The beautiful goddess that is: Naomi Cambell, embarked on fashion week once again. Appearing in Versace’s show, alongside her supermodel friends, she graciously walked the runway as if she owned it. At Skin+Pepper, we would like to commemorate her achievements with a timeline.
Naomi was scouted when she was 15 years old while she was window shopping. Soon after that, she made her debut on the British cover of Elle.Her career certainly took off quickly, walking for such designers like Gianni Versace and Azzedine Alaïa, as well as being photographed by the likes of Bruce Weber and Peter Lindbergh. She became an in-demand model in the late 80’s.
Along the way, Naomi faced racial discrimination for her skin colour in addition to her heritage, but with the support from her friends and family, she found a way to rise above it all.
In 1987, she graced the cover of British Vogue, which hadn’t had women of colour on it since 1966. Following that milestone, she conquered French Vogue, who also had never had a black model on the cover.
Naomi didn’t stop there though. She took Vogue America, the front cover, the biggest month of the year: September.
In the 90’s she was formally dubbed a ‘supermodel’. With that claim, she walked arm in arm with other classified ‘supermodels’ for Versace 1991-1992 runway show, lip-syncing “Freedom! 90”.
She continued to master the covers of fashion magazines and further featured in music videos. Such as Michael Jacksons In The Closet.
Naomi continued in print modelling in the early 2000’s, as well as signing a cosmetic contract and released several fragrances.
Vogue USA created a shoot Modern Muses for the Millennial Issue, where Naomi and 12 other supermodels posed before Annie Leibovitz.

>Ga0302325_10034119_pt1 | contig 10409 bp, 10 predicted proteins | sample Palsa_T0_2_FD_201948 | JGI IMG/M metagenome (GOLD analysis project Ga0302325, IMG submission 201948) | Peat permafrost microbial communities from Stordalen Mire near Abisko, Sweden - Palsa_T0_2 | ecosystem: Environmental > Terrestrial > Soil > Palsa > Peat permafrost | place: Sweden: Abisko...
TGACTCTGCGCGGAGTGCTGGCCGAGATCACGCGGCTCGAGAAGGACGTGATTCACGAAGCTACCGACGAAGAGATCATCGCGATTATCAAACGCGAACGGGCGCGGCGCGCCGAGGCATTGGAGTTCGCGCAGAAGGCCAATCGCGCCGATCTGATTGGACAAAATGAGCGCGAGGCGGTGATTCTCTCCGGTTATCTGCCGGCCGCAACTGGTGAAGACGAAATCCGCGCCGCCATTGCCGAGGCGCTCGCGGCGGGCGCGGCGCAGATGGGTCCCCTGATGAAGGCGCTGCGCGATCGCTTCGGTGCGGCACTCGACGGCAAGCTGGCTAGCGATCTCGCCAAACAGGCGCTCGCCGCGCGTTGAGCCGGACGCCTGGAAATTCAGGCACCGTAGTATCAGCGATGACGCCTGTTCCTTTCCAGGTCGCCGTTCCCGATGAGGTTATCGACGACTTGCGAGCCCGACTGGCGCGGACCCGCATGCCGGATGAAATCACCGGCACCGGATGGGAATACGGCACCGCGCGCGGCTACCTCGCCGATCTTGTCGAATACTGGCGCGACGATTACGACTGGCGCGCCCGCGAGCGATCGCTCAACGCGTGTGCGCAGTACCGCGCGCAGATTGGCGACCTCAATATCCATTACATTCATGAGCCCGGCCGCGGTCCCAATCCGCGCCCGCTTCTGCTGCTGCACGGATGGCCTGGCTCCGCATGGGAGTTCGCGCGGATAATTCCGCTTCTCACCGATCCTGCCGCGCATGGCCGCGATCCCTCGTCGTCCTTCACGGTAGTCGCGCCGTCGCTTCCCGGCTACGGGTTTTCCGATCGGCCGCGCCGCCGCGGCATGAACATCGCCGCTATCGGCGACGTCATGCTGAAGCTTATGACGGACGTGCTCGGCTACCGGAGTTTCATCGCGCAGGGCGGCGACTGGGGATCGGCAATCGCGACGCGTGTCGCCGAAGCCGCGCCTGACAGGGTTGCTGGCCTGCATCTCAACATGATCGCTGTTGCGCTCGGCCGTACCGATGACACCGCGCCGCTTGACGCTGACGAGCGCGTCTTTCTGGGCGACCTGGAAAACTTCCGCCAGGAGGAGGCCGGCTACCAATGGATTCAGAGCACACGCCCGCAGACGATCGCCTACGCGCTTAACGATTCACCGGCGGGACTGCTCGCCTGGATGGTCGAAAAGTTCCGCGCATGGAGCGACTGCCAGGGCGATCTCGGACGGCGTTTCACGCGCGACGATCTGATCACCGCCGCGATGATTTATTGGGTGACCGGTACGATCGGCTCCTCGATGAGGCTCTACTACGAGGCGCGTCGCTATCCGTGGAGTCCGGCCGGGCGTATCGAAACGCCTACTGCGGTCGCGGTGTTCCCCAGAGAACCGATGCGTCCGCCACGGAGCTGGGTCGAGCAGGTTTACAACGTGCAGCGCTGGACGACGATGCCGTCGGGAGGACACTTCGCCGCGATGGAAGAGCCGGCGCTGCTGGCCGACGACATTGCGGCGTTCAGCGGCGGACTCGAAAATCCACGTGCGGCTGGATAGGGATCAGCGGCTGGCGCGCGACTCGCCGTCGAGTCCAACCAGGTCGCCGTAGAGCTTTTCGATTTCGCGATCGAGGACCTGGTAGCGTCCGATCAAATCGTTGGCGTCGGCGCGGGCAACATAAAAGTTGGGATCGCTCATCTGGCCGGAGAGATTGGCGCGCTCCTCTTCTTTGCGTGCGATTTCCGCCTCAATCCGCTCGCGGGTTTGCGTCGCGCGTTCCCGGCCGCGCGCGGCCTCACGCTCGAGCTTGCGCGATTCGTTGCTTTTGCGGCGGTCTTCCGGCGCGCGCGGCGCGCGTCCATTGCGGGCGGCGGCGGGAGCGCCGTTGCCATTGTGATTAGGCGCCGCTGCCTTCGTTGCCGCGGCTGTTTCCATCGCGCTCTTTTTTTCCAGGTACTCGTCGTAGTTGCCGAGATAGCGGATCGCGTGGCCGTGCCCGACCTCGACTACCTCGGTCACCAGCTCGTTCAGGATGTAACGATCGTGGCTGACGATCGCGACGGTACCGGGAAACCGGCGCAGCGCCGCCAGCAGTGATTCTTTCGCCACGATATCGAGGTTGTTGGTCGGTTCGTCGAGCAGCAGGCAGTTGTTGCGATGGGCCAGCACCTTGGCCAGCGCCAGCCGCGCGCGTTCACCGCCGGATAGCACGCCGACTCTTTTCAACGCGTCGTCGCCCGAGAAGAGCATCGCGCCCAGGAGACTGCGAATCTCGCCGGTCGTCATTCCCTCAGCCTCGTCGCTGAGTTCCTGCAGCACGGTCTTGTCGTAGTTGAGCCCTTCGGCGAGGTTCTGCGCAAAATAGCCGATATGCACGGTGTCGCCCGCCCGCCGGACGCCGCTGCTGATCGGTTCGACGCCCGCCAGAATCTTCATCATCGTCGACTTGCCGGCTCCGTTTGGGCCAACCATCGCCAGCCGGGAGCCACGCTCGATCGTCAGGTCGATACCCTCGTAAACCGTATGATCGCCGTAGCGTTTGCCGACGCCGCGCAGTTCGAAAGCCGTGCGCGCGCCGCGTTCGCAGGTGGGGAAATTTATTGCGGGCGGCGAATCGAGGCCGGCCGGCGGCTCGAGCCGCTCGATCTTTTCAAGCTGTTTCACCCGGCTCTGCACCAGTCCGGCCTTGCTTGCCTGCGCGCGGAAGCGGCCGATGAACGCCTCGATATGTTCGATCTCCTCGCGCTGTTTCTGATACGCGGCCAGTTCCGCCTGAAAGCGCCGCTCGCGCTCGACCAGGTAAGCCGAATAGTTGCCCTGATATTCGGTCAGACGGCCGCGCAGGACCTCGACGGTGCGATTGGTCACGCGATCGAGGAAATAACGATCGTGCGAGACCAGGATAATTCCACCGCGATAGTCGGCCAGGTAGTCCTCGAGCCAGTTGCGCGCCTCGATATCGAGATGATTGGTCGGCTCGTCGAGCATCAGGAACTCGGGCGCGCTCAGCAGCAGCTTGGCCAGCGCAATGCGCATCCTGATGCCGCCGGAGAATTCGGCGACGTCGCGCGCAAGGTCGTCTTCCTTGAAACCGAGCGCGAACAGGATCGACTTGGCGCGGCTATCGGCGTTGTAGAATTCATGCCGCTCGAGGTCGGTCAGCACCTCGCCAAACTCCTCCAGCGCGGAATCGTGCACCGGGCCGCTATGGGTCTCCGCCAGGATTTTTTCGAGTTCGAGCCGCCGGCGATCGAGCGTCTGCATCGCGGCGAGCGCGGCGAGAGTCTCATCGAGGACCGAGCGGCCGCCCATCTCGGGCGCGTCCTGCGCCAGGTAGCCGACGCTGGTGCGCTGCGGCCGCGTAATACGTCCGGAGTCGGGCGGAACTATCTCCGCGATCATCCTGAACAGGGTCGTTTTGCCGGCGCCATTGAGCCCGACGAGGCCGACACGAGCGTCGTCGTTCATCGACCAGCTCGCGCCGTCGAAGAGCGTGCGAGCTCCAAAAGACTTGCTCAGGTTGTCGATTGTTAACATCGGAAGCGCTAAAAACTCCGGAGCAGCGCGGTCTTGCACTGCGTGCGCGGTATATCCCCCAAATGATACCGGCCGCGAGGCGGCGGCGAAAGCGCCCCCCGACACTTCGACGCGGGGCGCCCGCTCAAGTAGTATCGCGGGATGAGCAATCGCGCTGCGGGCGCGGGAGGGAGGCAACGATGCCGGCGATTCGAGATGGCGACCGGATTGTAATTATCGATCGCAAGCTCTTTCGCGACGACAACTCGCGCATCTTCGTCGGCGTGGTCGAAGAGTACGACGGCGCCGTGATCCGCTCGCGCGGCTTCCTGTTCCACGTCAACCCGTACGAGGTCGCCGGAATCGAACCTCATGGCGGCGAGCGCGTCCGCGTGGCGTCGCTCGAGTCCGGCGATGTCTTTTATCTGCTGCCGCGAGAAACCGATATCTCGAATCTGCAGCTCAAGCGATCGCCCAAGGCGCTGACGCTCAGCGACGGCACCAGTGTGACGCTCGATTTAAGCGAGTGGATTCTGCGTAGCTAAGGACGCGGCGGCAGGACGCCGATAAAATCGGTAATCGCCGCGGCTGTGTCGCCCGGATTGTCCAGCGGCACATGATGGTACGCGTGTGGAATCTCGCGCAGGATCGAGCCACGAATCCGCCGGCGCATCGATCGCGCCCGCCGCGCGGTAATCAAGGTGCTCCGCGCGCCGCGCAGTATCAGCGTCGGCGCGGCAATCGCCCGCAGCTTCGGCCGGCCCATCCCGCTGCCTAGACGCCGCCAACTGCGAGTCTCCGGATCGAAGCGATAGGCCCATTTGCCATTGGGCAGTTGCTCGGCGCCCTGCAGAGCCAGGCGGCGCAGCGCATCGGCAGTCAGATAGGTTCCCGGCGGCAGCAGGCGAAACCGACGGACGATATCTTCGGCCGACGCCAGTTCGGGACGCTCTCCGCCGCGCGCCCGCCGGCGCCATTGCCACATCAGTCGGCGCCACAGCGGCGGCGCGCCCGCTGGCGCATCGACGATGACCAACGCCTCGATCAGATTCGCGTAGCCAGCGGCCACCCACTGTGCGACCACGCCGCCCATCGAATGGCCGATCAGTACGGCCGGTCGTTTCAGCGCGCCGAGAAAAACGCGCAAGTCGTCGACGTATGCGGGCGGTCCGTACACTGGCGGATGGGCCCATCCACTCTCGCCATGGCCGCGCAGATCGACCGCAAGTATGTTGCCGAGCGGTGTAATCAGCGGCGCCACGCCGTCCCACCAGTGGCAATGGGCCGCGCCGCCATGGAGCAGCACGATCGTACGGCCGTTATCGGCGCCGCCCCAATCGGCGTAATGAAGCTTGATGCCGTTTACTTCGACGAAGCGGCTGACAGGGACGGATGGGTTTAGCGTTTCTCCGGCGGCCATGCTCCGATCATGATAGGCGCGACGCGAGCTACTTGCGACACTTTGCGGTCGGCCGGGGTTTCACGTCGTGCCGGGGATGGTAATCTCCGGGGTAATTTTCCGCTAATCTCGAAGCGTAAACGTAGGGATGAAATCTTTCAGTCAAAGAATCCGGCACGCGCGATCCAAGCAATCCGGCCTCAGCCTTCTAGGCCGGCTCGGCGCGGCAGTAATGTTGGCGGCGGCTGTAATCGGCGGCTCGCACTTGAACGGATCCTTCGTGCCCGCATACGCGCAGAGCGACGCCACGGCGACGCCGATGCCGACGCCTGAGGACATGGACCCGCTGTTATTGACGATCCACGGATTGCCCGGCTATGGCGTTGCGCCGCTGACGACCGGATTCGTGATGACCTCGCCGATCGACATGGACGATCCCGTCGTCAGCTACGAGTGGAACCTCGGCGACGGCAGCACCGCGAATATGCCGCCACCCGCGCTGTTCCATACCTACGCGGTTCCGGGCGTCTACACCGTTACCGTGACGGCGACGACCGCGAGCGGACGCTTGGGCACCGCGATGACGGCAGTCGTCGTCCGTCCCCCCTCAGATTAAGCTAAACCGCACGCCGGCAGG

In 2007, she walked for Dior’s, 60th anniversary and additionally made a statement in an all-black issue of Italian Vogue, which was photographed by Steven Meisel.
Naomi has also taken it upon herself to be involved in many charities. Starring in a numerous amount of not-for-profit photo shoots, campaigns and more-over advocating for both global organisations or charities she has formed over the years. In 2010, Naomi was recognised for this, by receiving an award by British Elle.
In 2013, she wrote an open letter with the help of Iman and Bethann Hardison, to the governing bodies of global fashion week, who had one to zero models of colour featured in their runway shows. Naomi, quoted by Channel 4 News stated, “what we are asking for is that you are chosen based on your talent, on your beauty, not on the colour of your skin.”
In an interview, Naomi once stated “I understood what it meant to be black. You had to put in the extra effort. You had to be twice as good.” Naomi Campbell has broken the barriers of the Fashion Industry, by being such a strong, determined woman of colour and with that she has achieved great heights and further fought harder for diversity.
Never change Naomi.
By Rhianne Cottam-Starkey